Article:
In the wake of the Egyptian Revolution earlier this year, the independent and sectarian American University in Cairo plans several reforms to address concerns about the right of free expression on campus and labor standards. These initiatives include an Ombuds Office.
In a statement released last week, AUC President Lisa Anderson said, in part:
AUC upholds the right to freedom of belief, expression and assembly. Apart from language that might incite violence or otherwise represent an immediate danger, all speech is protected. In order to ensure that these rights are clearly and unambiguously expressed in the policies and procedures of the University, we have asked a faculty-student task force to develop a new policy statement on expression on campus, to replace the very restrictive policies of the past. We anticipate that the new policy will be available for comment by the University community by the end of March, and we hope new clear and consistent rights-based policies and procedural guidelines will be in place by mid-April.
We expect that all employees of the University will uphold, indeed celebrate, these rights. We know, however, that there is concern that members of the University administration abused their authority to stifle speech and to intimidate students, faculty and staff in the past, and there is worry that they may do so in the future.
We believe that individuals within the AUC community have both a right to register complaints about abuse of authority and a right to be presumed innocent until they are proven guilty. In order to ensure that both these rights are protected, we plan to establish a permanent Ombuds Office to take confidential complaints and to resolve conflicts. Because this Office will not be operational this semester, however, and because serious accusations have been made about members of the current AUC administration, particularly senior members of the security and student affairs staff, we will be establishing temporary special complaint panels.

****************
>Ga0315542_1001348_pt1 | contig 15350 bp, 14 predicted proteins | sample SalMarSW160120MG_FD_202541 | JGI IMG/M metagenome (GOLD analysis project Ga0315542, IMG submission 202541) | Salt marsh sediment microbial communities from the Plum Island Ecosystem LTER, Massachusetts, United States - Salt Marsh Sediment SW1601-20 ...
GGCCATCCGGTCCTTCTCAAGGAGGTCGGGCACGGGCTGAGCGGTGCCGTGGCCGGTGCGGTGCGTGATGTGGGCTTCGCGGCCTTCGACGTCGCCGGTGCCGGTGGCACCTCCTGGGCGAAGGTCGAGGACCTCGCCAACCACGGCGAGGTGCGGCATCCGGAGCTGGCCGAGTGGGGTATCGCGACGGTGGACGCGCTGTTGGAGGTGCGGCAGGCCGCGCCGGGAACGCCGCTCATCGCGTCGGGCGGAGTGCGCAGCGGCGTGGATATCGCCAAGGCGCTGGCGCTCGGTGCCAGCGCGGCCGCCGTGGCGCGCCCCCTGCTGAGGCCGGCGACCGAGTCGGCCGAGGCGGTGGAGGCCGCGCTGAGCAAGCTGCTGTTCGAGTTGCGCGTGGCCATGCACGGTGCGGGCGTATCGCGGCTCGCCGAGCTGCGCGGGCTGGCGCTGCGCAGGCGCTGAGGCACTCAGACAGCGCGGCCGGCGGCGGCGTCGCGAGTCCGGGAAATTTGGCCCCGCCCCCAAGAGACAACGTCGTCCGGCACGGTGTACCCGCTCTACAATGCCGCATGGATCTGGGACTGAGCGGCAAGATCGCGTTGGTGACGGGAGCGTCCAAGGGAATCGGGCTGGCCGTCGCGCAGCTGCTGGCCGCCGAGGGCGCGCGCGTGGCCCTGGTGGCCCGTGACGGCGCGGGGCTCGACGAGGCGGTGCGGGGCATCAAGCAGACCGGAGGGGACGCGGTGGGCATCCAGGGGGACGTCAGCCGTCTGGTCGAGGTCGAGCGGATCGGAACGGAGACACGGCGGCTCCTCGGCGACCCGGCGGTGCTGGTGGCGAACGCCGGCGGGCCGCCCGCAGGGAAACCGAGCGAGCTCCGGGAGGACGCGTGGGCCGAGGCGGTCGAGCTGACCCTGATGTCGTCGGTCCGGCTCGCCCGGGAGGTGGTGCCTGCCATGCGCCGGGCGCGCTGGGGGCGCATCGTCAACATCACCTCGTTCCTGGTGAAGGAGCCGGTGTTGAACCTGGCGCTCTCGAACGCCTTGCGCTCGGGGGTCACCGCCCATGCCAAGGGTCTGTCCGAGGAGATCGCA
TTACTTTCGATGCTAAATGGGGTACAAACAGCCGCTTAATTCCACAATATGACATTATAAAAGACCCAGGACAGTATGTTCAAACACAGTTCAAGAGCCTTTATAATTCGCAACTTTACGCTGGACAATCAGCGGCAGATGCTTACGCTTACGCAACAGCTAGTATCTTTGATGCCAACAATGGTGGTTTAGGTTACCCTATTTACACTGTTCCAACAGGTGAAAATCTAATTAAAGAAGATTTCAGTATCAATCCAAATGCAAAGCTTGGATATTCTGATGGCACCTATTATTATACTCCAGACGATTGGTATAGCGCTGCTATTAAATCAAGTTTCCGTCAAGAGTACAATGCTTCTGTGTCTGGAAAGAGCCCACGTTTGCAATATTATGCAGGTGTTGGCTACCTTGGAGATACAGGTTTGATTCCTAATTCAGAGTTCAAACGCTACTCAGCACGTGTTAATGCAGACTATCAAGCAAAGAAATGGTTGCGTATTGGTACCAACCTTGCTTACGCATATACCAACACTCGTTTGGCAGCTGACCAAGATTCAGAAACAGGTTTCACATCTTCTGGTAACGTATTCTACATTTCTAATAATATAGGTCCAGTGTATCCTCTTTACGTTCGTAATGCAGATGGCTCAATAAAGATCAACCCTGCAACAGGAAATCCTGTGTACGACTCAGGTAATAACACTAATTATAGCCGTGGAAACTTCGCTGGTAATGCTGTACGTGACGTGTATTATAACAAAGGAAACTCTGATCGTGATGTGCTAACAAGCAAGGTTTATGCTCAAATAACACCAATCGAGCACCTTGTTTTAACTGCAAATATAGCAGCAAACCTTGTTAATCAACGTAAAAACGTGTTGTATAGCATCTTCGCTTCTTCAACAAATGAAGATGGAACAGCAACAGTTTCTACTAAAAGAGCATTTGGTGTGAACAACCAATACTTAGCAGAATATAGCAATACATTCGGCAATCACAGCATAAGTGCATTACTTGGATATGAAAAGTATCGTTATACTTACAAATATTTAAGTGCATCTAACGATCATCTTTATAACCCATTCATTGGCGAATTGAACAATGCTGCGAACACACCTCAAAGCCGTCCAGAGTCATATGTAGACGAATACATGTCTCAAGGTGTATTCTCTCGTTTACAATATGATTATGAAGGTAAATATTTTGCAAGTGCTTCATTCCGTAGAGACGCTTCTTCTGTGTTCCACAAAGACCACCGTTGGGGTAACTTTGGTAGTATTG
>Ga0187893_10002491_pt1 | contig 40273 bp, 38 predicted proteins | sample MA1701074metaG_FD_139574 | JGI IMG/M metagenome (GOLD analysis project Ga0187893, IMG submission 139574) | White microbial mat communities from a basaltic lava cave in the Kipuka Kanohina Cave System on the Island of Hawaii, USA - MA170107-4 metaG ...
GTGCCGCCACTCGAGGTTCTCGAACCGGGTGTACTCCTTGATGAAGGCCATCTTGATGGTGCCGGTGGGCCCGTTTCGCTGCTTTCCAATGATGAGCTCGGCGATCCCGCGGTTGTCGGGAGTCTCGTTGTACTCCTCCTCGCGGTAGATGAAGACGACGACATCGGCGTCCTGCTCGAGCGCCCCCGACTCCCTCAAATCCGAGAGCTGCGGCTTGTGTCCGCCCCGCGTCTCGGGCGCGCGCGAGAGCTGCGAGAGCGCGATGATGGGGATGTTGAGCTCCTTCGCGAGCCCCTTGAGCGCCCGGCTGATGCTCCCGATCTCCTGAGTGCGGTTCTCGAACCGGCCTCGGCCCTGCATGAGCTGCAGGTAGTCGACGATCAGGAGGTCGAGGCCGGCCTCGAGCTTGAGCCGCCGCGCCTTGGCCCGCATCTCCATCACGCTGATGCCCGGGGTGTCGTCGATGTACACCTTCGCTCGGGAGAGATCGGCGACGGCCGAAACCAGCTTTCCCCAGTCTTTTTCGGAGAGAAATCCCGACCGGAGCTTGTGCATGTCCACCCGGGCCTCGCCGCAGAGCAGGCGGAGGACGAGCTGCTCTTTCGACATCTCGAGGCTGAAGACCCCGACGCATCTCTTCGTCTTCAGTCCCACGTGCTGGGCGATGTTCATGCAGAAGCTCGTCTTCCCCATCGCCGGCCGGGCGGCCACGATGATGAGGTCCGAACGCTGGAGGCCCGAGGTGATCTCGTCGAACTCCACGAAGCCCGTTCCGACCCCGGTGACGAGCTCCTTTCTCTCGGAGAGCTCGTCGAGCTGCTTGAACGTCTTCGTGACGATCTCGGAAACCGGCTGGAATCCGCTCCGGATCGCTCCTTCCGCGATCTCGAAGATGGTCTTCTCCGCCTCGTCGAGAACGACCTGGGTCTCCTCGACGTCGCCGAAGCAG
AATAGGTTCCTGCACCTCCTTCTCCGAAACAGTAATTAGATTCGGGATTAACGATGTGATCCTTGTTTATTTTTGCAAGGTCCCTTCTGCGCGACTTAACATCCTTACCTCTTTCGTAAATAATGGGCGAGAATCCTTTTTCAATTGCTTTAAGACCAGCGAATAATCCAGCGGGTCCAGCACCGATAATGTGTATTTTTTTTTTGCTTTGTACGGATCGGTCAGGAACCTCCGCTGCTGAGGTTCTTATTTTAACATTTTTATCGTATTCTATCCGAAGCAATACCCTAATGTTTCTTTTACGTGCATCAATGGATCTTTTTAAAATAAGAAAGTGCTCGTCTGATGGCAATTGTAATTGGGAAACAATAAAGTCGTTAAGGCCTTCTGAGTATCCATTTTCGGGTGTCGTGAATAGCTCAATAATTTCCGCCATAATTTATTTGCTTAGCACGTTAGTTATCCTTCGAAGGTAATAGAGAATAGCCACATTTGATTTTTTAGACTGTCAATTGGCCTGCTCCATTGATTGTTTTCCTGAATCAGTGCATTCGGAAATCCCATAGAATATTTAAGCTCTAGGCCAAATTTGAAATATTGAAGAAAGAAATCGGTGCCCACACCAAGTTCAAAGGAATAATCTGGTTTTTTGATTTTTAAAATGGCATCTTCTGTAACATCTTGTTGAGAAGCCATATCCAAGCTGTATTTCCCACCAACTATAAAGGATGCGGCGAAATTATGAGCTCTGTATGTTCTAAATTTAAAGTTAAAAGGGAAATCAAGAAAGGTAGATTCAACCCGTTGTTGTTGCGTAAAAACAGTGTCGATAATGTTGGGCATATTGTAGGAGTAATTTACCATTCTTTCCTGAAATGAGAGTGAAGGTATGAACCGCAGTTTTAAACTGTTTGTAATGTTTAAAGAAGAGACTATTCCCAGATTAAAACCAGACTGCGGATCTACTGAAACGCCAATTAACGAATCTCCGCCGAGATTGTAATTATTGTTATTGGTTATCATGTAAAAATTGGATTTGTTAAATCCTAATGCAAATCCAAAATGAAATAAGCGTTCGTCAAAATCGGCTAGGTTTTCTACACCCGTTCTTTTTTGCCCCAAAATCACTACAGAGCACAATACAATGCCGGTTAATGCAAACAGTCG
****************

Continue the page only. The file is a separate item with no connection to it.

These panels, which will begin operation before the end of March, will be tasked with collecting and assessing evidence of improper activity on the part of members of the AUC staff, particularly in monitoring, reporting, informing, interfering, stifling, or otherwise discouraging or preventing the exercise of free speech or assembly on campus. To ensure the absolute fairness of the process and, where necessary, the confidentiality of the complainants, the University will engage external legal counsel to join panels formed by the University’s Legal Advisor and, where appropriate including students and faculty, to hear complaints and draft assessments. The reports will be provided to the University Cabinet (the President, Provost and Vice-Presidents), who will both take appropriate action against those staff who are found to have violated community standards of free speech and will provide a report to the AUC community before the end of the semester both about the complaints and about the actions taken to redress them.
Additional details about the Ombuds Office have not been published. (AUC Student News, emphasis added.)